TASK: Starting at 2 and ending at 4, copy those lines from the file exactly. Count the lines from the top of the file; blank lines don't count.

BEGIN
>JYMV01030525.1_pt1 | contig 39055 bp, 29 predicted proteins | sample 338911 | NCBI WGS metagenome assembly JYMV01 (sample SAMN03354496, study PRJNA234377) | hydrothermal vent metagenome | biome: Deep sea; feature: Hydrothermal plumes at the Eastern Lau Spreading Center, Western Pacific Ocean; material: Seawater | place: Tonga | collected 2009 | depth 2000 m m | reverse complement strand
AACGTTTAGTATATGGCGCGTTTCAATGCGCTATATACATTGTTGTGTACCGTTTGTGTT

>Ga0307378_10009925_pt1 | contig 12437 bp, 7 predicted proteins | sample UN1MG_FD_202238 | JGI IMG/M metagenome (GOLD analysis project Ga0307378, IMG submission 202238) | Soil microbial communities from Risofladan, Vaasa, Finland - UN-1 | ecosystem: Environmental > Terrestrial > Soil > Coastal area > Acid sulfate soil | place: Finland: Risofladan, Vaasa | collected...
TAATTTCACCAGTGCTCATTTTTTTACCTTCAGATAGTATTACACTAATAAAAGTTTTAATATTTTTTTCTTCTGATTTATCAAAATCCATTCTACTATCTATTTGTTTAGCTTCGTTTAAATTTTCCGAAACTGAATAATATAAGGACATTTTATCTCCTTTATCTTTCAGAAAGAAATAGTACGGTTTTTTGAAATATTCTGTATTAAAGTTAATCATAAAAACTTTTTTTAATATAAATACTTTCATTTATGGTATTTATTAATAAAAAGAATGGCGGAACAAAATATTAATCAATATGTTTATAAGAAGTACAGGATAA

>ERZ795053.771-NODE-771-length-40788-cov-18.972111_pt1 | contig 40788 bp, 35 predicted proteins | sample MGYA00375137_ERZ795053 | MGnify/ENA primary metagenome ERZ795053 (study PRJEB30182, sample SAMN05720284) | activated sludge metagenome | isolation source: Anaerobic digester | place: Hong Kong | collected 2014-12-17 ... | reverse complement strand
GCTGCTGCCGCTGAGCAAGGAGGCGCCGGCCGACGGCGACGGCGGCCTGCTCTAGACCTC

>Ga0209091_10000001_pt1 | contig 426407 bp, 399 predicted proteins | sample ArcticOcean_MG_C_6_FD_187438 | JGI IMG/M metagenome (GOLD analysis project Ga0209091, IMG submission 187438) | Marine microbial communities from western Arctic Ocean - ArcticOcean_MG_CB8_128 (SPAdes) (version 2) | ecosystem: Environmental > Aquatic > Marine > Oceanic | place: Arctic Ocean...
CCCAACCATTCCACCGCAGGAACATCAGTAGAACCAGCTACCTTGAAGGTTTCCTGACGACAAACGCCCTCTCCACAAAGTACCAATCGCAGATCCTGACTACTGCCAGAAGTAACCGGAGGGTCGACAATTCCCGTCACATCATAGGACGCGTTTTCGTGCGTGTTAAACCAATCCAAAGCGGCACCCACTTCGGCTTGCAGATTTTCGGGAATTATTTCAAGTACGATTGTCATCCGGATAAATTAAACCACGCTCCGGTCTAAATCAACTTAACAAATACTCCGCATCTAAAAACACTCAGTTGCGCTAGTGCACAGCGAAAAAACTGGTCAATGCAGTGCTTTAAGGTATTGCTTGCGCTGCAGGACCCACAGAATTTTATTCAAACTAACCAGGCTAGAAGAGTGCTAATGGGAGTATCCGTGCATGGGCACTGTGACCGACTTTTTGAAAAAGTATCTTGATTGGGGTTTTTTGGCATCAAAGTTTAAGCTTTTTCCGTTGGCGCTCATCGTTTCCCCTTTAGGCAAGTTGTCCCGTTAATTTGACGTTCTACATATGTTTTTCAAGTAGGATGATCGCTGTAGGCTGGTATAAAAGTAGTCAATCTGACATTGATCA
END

AACGTTTAGTATATGGCGCGTTTCAATGCGCTATATACATTGTTGTGTACCGTTTGTGTT

>Ga0307378_10009925_pt1 | contig 12437 bp, 7 predicted proteins | sample UN1MG_FD_202238 | JGI IMG/M metagenome (GOLD analysis project Ga0307378, IMG submission 202238) | Soil microbial communities from Risofladan, Vaasa, Finland - UN-1 | ecosystem: Environmental > Terrestrial > Soil > Coastal area > Acid sulfate soil | place: Finland: Risofladan, Vaasa | collected...
TAATTTCACCAGTGCTCATTTTTTTACCTTCAGATAGTATTACACTAATAAAAGTTTTAATATTTTTTTCTTCTGATTTATCAAAATCCATTCTACTATCTATTTGTTTAGCTTCGTTTAAATTTTCCGAAACTGAATAATATAAGGACATTTTATCTCCTTTATCTTTCAGAAAGAAATAGTACGGTTTTTTGAAATATTCTGTATTAAAGTTAATCATAAAAACTTTTTTTAATATAAATACTTTCATTTATGGTATTTATTAATAAAAAGAATGGCGGAACAAAATATTAATCAATATGTTTATAAGAAGTACAGGATAA